Jewish World Review March 16, 2011 / 10 Adar II, 5771
'Another Snout at the Public Trough
By Paul Greenberg
http://www.JewishWorldReview.com | If you're looking for a three-word explanation for why so many Americans grow so cynical about government, you could do worse than this one:
Erma Fingers Hendrix.
That's the impressive name of an alderwoman here in
Reading that little news item transported me back more than half a century, and reminded me of how little things change in politics.
A story: Long ago and in another century, the 20th, my youthful ambition was to write the definitive history of
I never finished that history, any more than the Kingfish ever became president, his plans having been cut short by an encounter with an assassin in the lobby of the soaring new
How describe that skyscraper of a Capitol building? It's a mix of classical, art deco and what might be called the international fascist style of the 1930s -- as towering as The Kingfish's political career. It would prove his tombstone; he's buried on the grounds.
In the course of my researches that summer, I was in a very different kind of building that day to interview Huey's brother Julius, who had long been estranged from Huey and the whole Long machine.
At one point in his own political career, revealing the inborn flare of every Long for sweeping rhetoric, Julius had described his distinguished younger brother and head of state as "the greatest political burglar of all times."
Toward the end of his life, Mister Julius was practicing law in
As soon as you walked into the dingy little lobby, you were in the world of
The practiced anecdotes unfolded to the rhythm of the oscillating fan at his feet that sweaty August-in-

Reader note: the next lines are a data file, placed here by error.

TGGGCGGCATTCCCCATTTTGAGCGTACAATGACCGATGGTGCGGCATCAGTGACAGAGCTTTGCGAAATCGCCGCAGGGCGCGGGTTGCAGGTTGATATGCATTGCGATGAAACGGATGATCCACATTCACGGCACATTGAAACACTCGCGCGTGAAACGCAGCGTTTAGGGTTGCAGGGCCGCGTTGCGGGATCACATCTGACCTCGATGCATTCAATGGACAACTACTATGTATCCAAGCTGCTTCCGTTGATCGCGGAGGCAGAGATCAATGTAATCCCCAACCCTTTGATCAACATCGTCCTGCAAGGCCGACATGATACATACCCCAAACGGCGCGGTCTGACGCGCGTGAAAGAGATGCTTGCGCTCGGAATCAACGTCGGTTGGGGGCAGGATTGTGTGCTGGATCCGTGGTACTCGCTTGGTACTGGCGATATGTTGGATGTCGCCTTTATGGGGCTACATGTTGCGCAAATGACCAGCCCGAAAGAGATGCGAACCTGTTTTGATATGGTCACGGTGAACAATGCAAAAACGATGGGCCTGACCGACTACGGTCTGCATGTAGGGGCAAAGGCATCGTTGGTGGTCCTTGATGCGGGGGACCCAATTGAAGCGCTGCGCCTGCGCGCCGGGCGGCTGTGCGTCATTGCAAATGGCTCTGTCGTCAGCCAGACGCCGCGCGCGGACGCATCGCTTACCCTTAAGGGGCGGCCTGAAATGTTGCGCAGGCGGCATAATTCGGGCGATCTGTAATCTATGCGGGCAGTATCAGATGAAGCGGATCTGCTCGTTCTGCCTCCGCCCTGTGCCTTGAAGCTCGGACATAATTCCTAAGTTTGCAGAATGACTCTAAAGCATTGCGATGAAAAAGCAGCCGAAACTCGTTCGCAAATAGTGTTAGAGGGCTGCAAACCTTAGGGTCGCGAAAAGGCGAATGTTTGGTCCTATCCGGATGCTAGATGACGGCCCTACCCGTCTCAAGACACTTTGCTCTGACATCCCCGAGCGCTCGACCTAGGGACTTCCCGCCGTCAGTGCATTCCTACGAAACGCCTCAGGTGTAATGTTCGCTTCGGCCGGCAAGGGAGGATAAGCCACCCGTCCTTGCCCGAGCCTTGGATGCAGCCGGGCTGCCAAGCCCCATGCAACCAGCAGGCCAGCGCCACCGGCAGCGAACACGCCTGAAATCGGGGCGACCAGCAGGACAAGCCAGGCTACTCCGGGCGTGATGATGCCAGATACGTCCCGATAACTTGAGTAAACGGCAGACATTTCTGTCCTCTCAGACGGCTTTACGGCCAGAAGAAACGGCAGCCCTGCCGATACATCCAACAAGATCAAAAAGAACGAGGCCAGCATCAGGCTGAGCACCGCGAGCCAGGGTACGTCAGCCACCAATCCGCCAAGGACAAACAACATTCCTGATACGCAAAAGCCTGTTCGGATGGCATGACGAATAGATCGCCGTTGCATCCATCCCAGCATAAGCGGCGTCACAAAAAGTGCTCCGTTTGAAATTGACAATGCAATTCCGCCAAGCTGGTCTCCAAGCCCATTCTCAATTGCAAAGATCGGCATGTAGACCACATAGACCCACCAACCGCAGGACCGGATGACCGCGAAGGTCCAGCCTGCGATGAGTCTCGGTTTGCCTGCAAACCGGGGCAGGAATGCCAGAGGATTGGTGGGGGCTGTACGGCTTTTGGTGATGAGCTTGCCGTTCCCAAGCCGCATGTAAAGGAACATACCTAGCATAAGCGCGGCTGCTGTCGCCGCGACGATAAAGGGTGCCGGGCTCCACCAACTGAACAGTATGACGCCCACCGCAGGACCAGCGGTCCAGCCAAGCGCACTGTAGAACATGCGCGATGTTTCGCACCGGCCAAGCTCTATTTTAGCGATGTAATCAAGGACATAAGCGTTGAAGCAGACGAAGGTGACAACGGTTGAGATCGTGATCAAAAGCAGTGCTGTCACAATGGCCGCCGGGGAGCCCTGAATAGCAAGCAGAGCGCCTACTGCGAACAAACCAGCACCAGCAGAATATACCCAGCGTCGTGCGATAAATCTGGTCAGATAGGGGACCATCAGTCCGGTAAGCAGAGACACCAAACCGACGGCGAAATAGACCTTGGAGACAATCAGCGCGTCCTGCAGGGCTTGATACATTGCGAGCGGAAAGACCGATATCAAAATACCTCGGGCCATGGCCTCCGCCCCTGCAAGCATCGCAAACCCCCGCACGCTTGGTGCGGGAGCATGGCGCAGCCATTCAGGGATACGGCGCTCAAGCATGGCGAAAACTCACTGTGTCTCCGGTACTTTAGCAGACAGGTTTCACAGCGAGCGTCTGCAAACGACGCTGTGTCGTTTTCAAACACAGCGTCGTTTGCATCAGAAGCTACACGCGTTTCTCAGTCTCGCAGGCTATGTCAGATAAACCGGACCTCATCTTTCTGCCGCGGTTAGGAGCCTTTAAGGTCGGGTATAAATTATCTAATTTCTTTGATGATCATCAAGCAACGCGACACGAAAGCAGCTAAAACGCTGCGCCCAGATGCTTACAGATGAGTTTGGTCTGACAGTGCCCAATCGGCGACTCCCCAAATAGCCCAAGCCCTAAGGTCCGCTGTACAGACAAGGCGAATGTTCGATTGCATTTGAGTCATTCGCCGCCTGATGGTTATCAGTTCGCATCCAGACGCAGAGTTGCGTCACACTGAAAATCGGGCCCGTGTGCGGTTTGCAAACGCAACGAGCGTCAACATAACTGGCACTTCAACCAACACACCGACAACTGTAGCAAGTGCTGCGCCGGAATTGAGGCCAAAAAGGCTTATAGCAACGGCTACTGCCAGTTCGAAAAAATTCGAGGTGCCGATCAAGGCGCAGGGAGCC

And then, like all things, the interview was over and Mister Julius and I headed out together.
On the way down in the rickety old elevator, who should get on but my own brother, who practiced law on one of the lower floors. And who should be with him but a friend who'd grown up with us in the old neighborhood and now had become a minor cog in the Long machine. By then the machine had been inherited by Huey's younger brother Earl, aka Uncle Earl. And my brother was congratulating our old boyhood friend -- effusively -- on his appointment to some well-paid sinecure in state government.
My brother's Southern accent would deepen on these ceremonial occasions and his praise thicken like an overdone roux. Aspiring politicians tend to have an infinite capacity for flattery, and the less important the office they've attained, the more praise they can absorb. And my brother was laying it on. As we proceeded down, it occurred to me that he was descending in more ways than one that sultry day.
As for old Julius, he said nary a word. Till we got to the ground floor, where the elevator door slowly creaked open. Only then did
There you have the definitive summary of what makes so many Americans develop, shall we say, a certain skepticism when one more politician confuses the public interest with his own. It was a familiar type in the last century -- and still is. Some things never change.
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